Fukushima Nuclear Plant Unfolding Human Disaster


While the failed Fukushima Daiichi Japanese nuclear power plant continues to teeter with 1,300 spent fuel assemblies at the top of mangled reactor No 4, and the problems associated with radiation/cooling leaks and disposal of radioactive cooling water and materials, there is an unfolding crisis that is being largely ignored…

…the workers.

The departure of experienced workers, forced to leave after reaching their radiation exposure limit has largely left a growing number of inexperienced workers and contractors who themselves are dealing with issues of radiation exposure, moral problems, and accidents… all the while facing a 40-year cleanup plan.

Since the tsunami and subsequent meltdown during March 2011 and now, hundreds of employees have either reached the 100-millisievert [mSv] threshold or are near to it, meaning they have been removed, or their days at the plant are numbered.

Workers who have stayed on do so in the knowledge that they risk damaging their health through prolonged exposure to radiation and in accidents.

Tepco (the power company) has said that nearly 2,000 workers had estimated thyroid radiation doses in excess of 100 mSv, the level at which many physicians agree the risk of developing cancer begins to rise.

These risks are taking their toll on the dwindling number of workers with any real experience.

Some workers have left because of exhaustion and stress, while others have decided to find work closer to their displaced wives and children.

Many of the laborers employed by subcontractors live in cheap accommodation outside of the exclusion zone around the plant and they don’t communicate much with each-other while they look after number one.

“Newcomers are looked down on by their colleagues and some don’t really know how to do their jobs.” Another worker said he had seen hungover colleagues collapse with heatstroke just minutes after beginning work.

There are ongoing complaints from hotels and inn-keepers about drink-fueled fights. “These days, more seem to prefer the bars and commercial sex establishments.”

A contract worker, who asked not be named, and reported on by Justin McCurry of theguardian.com, said “Lots of men I know drink heavily in the evening and come to work with the shakes the next day. I know of several who worked with hangovers during the summer and collapsed with heatstroke.”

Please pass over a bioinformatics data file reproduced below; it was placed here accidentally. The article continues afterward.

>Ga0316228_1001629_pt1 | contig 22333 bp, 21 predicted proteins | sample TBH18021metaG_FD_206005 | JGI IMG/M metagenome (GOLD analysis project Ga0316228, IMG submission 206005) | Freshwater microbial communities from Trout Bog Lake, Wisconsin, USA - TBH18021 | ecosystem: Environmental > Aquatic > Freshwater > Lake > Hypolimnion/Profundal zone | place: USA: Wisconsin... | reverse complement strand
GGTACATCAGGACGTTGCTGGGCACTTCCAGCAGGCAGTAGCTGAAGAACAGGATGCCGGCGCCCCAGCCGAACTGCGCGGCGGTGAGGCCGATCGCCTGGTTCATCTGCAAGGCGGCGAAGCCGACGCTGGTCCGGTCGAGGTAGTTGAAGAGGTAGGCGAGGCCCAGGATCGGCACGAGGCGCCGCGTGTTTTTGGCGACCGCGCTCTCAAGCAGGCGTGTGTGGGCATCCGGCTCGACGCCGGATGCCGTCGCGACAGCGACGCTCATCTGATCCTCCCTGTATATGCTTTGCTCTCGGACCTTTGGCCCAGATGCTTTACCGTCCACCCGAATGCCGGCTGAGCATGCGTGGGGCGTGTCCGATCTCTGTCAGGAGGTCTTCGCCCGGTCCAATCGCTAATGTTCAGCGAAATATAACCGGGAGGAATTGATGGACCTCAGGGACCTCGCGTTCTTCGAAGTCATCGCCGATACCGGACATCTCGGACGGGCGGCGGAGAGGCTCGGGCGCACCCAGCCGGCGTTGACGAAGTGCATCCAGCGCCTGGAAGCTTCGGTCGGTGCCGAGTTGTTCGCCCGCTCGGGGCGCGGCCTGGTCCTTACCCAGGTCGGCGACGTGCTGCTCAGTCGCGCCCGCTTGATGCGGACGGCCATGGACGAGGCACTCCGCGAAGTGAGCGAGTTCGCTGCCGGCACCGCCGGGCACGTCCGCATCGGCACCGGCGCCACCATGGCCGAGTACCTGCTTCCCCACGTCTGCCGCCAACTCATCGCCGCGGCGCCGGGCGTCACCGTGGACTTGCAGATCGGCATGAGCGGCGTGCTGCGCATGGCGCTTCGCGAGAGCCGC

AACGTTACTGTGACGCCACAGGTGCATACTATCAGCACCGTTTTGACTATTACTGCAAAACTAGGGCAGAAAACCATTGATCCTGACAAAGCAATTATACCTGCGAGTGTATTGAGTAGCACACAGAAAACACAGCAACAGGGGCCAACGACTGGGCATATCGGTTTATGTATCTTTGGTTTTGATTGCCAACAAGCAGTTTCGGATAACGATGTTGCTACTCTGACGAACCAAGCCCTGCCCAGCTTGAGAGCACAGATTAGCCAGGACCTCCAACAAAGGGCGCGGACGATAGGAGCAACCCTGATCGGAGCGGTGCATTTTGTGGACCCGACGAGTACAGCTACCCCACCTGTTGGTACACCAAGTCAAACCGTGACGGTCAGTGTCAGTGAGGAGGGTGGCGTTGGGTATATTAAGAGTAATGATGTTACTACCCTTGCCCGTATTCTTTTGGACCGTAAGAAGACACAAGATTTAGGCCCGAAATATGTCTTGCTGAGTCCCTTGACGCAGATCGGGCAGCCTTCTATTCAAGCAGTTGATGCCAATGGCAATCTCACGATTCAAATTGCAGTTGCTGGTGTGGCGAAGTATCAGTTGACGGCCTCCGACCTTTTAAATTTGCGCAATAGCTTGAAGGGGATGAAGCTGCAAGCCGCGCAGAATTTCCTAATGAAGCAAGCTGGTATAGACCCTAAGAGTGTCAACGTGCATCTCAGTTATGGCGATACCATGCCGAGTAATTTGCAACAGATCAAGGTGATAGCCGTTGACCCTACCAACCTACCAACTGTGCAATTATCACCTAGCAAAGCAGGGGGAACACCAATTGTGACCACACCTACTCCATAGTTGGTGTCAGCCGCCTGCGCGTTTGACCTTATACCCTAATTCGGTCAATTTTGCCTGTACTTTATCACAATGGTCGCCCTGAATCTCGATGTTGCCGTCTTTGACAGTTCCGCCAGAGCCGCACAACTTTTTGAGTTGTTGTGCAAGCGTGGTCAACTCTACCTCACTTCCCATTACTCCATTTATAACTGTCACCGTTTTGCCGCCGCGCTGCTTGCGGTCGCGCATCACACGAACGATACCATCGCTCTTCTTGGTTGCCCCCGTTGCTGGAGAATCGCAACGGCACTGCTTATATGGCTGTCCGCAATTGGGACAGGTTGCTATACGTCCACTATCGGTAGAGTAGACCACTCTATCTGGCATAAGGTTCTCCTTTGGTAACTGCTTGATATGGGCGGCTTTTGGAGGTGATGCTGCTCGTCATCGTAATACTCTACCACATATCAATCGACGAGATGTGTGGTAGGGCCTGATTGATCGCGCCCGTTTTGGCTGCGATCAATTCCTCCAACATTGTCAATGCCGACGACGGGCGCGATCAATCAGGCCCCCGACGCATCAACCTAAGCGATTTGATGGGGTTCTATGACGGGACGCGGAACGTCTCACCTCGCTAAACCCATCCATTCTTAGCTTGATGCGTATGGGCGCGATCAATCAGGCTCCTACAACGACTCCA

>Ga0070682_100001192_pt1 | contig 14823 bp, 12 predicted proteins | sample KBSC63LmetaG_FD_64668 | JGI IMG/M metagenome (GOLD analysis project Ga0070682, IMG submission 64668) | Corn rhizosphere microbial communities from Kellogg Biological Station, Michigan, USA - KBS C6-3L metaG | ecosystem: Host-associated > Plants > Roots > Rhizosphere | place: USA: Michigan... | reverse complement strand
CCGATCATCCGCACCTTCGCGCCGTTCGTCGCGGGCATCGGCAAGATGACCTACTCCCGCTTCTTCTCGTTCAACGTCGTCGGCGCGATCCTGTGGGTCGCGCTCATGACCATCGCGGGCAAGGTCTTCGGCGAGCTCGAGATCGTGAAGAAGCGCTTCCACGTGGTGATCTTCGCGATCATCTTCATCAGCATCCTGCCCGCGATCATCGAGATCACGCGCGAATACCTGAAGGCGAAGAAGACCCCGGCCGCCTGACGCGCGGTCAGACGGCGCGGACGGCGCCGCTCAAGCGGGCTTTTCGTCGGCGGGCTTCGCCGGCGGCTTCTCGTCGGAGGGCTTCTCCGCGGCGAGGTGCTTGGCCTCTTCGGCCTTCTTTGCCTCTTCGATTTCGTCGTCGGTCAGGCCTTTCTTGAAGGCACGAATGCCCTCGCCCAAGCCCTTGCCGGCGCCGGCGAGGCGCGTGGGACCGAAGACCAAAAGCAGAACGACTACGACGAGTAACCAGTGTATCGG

“Most of their employees have no experience of working in conditions like these, and all the time their exposure to radiation is increasing,” said Naka, who runs a firm just south of Fukushima Daiichi, that provides technical assistance to Tepco.

The unfolding disaster at the Fukushima Daiichi nuclear power plant has been largely unreported and ignored by the mainstream media and the world outside of Japan. While the expertise and moral of the remaining workers dwindle, as the oceans and fish around Japan are apparently aglow with radiation, and while the cores and thousands of nuclear fuel rods in and around the plant continue to present great risk to Japan and the world, we’re all too busy ignoring it rather than pushing Tepco and the government of Japan towards accepting International help to contain this disaster.

Fukushima has not gone away…


  1. The recent hurricane didn’t help much either. Tepco pumped probably tens of thousands of gallons of relatively heavily contaminated water directly in to the ocean. there is no end in sight for this debacle as the world does not have the technology to deal with several melted cores that have since penetrated the basements beneath the reactor vessels. in fact, it is currently unknown exactly where the cores are at this time, since the radiation is nearly immediately fatal in the basements of these reactors [the Torus rooms].

    Every time I read about these bumbling idiots and the half-baked plans they come up with I want to scream. Exactly why this has not turned in to an international emergency so that people with the needed skills can be brought in to expedite some sort of plan to at least ameliorate the situation or try and control the water that’s accumulating faster than they can deal with it.